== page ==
While there are blue light blocking glasses to help with this (Shawn even recommends an app called FLUX that can help reduce your exposure to blue light) Shawn advises that the key component is to find something that’s of greater or equal value to staring into your device before bedtime. He says building better habits — like connecting with our loved ones, reading books, or playing games with our kids — is really what will help us build a healthy pattern of restorative sleep.
So find something that fills you up, and avoid the screens at least 60-90 minutes before bedtime.
Strategy #3: Cut back on caffeine.
Caffeine has the ability to affect the nervous system for up to eight hours, affecting the normal stages of REM sleep and deep sleep, so do your best to avoid it or only drink it in the mornings.
Here’s what Shawn taught us:
“[Researchers] gave people caffeine right before bed, three hours before bed, and six hours before bed. They found that even six hours out was enough to have noticeable effects. They used monitoring systems measuring their brain waves to find out that their sleep is actually getting interrupted because of the caffeine.” –Shawn Stevenson
Whew — at least he didn’t say cut it out completely! It all depends on how sensitive you are to caffeine, but keeping the intake early in the morning or before lunch is optimal.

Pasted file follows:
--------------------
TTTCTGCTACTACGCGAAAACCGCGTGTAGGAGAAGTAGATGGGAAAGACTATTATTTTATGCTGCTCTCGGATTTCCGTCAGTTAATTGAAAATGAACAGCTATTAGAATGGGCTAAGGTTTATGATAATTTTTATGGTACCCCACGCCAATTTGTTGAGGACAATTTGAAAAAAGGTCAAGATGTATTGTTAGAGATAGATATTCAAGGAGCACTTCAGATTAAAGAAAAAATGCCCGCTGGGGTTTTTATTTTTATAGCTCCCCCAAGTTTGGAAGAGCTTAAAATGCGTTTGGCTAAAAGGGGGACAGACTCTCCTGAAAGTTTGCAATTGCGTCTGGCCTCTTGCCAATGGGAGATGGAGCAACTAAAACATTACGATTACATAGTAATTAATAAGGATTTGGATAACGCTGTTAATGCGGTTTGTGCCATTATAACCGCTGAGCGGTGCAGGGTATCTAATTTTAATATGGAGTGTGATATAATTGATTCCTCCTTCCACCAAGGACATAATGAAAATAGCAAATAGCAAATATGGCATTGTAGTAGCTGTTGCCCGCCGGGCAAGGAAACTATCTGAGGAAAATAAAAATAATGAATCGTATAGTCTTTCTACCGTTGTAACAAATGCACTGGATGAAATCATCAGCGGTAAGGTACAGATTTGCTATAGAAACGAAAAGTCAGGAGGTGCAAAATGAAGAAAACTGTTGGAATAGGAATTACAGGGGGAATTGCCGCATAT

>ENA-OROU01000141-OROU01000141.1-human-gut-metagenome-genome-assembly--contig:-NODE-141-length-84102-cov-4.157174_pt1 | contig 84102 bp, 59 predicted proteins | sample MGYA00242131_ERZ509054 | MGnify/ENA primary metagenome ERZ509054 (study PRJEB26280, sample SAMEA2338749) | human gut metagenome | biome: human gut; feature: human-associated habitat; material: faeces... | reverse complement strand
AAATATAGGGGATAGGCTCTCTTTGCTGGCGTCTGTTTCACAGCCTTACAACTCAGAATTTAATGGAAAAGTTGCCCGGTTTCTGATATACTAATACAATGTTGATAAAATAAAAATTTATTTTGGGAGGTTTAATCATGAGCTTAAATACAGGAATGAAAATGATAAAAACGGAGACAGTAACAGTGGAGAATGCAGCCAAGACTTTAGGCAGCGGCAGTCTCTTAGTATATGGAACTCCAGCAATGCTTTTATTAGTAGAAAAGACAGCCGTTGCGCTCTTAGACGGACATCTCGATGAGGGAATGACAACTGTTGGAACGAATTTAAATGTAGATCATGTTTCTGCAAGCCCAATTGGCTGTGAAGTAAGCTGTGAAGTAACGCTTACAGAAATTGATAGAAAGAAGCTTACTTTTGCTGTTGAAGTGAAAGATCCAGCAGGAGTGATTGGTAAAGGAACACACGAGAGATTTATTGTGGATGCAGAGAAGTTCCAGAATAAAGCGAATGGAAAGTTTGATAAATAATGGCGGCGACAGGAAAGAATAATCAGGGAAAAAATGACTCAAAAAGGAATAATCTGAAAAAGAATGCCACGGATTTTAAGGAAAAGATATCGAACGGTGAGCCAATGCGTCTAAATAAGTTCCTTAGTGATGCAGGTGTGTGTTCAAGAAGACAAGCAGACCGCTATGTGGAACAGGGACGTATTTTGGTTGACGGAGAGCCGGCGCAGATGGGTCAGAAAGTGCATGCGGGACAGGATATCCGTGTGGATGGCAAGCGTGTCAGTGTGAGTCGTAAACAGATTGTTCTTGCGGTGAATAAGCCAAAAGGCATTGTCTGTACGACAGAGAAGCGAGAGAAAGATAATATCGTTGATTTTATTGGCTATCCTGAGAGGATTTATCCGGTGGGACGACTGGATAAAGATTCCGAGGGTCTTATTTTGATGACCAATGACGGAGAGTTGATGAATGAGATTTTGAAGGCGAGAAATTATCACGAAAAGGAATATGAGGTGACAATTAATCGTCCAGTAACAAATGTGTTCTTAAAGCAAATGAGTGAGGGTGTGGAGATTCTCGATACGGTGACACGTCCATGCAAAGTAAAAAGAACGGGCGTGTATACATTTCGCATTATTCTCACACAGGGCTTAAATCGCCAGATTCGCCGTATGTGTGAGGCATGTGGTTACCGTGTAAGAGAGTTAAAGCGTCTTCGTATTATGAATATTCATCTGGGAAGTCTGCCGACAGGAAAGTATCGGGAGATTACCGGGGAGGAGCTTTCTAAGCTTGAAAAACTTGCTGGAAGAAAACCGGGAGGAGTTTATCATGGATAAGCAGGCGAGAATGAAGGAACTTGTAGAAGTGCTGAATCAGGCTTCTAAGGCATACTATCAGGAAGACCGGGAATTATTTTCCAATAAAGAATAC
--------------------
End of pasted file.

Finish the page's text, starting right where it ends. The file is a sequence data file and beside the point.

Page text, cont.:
Strategy #4: Stay cool.
Growing up in Ohio, trying to sleep during the summers was hell! I battled to sleep through the humidity and heat, and now I understand why.
“Your body goes through a process called thermal regulation every night around 9:00 PM on average. It does this to lower your core body temperature to create the ideal environment for deep sleep — essentially your body cools you off to sleep better.” –Shawn Stevenson
According to the experts, 62 to 68 degrees is optimal for sleeping. So set a little bit extra aside for the electricity bill, and crank up the A/C at night.
Strategy #5: Find the perfect bedtime.
Timing your sleep is like timing an investment: it’s not always easy, but if you invest at the right time (even a little bit), you’ll enjoy some big rewards!
Research shows that for the greatest increase in pre-bedtime melatonin (and a deeper sleep) the perfect bedtime seems to be between 10:00 PM and 2:00 AM. (Depending on when you have to wake up in the morning, of course.)